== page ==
This work has a few important limitations. The entirely female representation in the study population, while important from the context of the limited literature that currently exists at the crossroads of PTSD and passive sensing, nonetheless restricts the generalizability of the results. It is unclear whether or not the behavioral patterns detected by the machine learning algorithms are representative of men or those of either sex suffering from disparate traumas. In a similar vein, the distal nature of the trauma and the varying amount of time that has elapsed since the trauma, represent potential confounders. Additionally, diagnostic predictions were based on a short window of assessment (one week), thus the stability of the model’s performance within more robustly longitudinal contexts is unknown.

One theoretical and practical challenge of studying and diagnosing PTSD stems from its high comorbidity rates with other psychiatric disorders (e.g., major depressive disorder). From a predictive modeling standpoint, this study was able to demonstrate appreciable concordance with clinically determined PTSD status among women with a prior history of child abuse; however, the current work was unable to determine whether the informative patterns of movement detected by the model were a reflection of behavioral characteristics that stem primarily from PTSD itself or from related comorbidities such as an anxiety or mood disorder. An ability to control for these comorbidities in future modeling efforts will strengthen generalizability and more rigorously test diagnostic specificity towards potential clinical application. Larger cohorts with a more comprehensive collection of related mental health metrics will allow for more precise evaluation.

Of final note, the advantages of machine learning models over traditional statistical approaches are well-documented empirically (and mentioned above), yet interpretability has traditionally been its Achilles heel. Without use of fairly recent introspection methods61, the ability to understand how the model makes decisions and the relative contributions of predictors is limited. The current results of this study, however preliminary, pave the way for future replication and refinement across larger and disparate sample populations. The advent of smart devices, advanced sensor technologies, and complex learning algorithms promotes research into the discovery, testing, and application of new digital correlates for old behaviors. Within the mental health space, this equates to the development of risk factors that are no longer bounded by the practical and theoretical measurement limitations of a clinical environment, aiding both patient and clinician alike in their struggle with illness.


Study population and original dataset

This work utilized data collected from a recent study that was interested in further investigating the association between childhood (before the age of 18) sexual or physical abuse and functional impairment in later adult life53. In this research, the authors leveraged smartphone-based GPS passive sensing technology to capture the temporal and spatial movement patterns of N = 228 German women over the course of seven days. Using GPS data as a digital surrogate for functional impairment, women diagnosed with PTSD by the Structured Clinical Interview for the DSM-IV (SCID)59 subsequent to a documented history of child abuse (N = 150, μage = 35.5 years, employment rate = 49.3%, living alone = 30%, μGAF = 49.6) were compared to those assessed as mentally healthy with (N = 35, μage = 32.1 years, employment rate = 71.4%, living alone = 48.6%, μGAF = 88.9) and without (N = 43, μage = 32.3 years, employment rate = 55.8%, living alone = 19%, μGAF = 91.4) past experiences of child abuse. Age, employment, and living situation were not found to be statistically significant between groups; however, statistically significant (p < 0.001) differences existed for all clinical characteristics of both psychosocial functioning (including the Global Assessment of Functioning Scale [GAF])62 and PTSD severity. Additional information regarding recruitment procedures, clinical indices, and demographic variables are provided in the original article53.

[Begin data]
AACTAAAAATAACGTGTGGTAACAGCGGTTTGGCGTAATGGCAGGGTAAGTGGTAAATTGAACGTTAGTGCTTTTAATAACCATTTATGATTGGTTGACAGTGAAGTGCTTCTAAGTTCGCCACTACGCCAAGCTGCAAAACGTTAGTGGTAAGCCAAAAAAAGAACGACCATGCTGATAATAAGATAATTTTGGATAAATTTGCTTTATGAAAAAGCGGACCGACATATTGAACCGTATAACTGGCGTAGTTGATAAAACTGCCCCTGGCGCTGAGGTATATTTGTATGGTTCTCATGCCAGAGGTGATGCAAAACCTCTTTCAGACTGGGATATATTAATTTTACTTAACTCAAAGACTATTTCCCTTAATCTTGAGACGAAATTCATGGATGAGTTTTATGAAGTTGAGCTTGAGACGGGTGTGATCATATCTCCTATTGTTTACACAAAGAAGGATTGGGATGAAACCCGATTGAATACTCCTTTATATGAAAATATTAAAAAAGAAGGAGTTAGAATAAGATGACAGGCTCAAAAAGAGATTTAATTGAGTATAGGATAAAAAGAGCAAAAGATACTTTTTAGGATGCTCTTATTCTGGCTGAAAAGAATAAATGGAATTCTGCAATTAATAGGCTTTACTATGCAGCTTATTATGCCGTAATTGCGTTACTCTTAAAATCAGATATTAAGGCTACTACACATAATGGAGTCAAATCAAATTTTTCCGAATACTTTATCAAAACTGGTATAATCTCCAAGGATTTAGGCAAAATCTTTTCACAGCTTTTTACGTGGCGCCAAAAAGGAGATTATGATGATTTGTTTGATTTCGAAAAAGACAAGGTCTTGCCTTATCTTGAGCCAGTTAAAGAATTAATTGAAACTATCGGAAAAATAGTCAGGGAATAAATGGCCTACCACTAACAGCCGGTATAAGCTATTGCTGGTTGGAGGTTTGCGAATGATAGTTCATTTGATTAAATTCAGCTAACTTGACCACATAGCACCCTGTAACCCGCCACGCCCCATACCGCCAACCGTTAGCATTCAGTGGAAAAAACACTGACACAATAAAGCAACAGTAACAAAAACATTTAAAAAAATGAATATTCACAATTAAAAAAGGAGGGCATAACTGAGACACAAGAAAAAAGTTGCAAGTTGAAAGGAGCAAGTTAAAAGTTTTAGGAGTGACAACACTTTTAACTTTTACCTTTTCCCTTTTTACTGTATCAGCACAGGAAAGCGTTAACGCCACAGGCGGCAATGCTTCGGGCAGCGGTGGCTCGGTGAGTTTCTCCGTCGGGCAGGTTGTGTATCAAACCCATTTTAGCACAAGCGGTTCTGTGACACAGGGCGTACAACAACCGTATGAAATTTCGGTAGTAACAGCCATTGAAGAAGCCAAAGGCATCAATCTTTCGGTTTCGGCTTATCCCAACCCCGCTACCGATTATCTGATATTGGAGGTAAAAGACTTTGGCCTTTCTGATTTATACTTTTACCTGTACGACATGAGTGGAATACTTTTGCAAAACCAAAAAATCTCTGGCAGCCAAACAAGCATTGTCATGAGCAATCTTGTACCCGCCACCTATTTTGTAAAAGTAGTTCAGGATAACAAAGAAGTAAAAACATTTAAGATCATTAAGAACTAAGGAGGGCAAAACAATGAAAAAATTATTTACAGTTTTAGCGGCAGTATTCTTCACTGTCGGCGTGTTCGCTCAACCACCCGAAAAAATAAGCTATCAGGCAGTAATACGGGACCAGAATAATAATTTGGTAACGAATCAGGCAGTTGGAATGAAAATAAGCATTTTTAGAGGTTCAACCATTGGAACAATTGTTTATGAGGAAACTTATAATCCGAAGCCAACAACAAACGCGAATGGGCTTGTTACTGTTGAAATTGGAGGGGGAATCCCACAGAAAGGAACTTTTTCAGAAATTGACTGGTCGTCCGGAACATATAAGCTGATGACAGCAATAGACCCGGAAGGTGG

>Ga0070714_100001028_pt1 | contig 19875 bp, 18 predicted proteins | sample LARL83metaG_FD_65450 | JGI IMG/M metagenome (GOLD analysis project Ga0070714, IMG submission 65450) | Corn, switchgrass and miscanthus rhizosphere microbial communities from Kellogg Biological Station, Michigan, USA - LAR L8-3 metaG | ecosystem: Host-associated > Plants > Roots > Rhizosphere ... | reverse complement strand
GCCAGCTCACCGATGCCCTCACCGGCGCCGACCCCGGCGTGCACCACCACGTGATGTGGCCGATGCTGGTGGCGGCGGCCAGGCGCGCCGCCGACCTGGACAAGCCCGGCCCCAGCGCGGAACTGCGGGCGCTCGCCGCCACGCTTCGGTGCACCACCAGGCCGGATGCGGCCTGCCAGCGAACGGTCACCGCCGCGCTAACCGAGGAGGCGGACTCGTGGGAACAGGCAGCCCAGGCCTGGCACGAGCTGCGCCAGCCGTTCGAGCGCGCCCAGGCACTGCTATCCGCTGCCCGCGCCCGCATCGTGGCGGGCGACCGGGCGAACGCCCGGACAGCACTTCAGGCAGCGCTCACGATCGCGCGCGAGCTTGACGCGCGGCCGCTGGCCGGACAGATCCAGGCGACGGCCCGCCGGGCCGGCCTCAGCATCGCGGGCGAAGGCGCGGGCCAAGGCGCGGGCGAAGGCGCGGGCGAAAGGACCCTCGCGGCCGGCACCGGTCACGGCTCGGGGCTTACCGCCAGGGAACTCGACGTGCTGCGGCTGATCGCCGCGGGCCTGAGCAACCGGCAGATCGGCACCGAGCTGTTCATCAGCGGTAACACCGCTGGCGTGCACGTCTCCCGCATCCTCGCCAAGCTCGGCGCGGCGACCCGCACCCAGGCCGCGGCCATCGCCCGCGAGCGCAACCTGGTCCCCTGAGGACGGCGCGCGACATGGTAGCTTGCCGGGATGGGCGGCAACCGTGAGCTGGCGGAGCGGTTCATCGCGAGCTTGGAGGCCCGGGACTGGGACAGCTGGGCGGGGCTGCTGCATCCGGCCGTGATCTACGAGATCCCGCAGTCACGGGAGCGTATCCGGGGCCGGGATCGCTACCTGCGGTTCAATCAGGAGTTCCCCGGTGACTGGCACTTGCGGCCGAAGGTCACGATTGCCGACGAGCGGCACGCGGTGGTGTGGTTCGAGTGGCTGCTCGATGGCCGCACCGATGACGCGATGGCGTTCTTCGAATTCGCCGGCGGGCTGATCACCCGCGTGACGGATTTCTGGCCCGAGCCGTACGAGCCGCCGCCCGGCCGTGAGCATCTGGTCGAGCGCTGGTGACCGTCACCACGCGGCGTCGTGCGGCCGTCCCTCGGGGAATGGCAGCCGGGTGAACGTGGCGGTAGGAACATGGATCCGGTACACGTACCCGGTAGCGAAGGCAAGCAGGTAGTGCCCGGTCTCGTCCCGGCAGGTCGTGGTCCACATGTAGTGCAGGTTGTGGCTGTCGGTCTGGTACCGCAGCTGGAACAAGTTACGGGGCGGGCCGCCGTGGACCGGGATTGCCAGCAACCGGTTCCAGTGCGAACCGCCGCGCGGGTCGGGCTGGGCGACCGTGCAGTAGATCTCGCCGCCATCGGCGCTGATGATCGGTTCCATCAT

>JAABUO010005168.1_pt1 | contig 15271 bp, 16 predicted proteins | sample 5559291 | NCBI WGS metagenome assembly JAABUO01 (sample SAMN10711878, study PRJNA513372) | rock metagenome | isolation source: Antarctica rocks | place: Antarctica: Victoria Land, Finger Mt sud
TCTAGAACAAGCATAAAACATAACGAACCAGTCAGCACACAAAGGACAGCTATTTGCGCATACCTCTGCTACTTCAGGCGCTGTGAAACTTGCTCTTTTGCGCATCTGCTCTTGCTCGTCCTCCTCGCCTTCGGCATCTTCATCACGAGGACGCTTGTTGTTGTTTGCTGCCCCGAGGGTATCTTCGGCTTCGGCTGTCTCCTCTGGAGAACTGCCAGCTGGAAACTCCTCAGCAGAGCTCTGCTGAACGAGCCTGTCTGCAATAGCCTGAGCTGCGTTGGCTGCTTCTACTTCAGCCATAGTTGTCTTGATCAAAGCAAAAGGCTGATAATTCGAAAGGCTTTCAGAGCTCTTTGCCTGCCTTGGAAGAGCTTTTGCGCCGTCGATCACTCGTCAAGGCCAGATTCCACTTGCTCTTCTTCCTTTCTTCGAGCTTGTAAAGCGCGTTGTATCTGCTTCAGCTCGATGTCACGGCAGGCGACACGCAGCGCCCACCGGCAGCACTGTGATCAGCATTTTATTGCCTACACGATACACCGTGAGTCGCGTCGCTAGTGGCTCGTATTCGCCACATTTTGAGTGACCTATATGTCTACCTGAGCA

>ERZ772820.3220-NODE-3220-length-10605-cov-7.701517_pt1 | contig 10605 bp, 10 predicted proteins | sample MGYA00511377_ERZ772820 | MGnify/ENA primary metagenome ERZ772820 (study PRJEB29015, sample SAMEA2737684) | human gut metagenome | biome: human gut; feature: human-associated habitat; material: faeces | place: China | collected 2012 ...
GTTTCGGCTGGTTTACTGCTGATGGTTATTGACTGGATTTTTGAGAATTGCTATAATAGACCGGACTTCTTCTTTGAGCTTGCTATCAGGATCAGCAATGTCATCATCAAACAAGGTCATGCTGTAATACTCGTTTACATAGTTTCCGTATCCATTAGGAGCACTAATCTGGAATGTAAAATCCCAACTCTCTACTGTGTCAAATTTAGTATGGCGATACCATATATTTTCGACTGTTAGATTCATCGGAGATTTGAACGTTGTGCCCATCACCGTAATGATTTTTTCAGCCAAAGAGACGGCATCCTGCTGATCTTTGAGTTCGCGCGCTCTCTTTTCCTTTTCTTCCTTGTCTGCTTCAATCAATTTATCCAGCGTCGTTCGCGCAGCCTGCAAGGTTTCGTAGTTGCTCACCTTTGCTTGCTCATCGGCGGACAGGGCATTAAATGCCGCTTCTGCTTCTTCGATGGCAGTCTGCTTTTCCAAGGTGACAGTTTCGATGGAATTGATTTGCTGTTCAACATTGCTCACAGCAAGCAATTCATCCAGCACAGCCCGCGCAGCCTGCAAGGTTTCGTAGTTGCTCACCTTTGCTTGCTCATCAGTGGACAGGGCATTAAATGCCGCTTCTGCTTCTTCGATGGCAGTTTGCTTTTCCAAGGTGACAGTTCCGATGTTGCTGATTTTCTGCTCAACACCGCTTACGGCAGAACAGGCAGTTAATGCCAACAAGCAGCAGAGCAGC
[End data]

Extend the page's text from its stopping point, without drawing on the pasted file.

All methods concerning the acquisition of data utilized in the current analysis were carried out in accordance with relevant guidelines and regulations. Written informed consent for participation was obtained, and all associated protocols were approved by the following three ethics committees: (1) Ethik-Kommission II of the Medical Faculty of the Central Institute of Mental Health, Mannheim and Heidelberg University, (2) Ethikkommission of the Psychologisches Institut of the Humboldt-Universitat zu Berlin, and (3) Ethikkommission of the Fachbereich für Psychologie und Sportwissenschaften of the Goethe University Frankfurt (study reference number: 2013-635 N-MA).

Outcome metric

As the current research was particularly interested in the potential ability to discriminate PTSD status within a higher risk population of prior abuse (a more difficult task than the identification of PTSD across healthy controls without a previous history of abuse), only GPS data corresponding to women diagnosed with PTSD and a history of child abuse (Group = 1) and women determined to have had a prior history of abuse without a concomitant diagnosis of PTSD (Group = 2) were analyzed in this work. Accordingly, the outcome metric of interest concerns binary designation of group status for a subcohort of N = 185 women.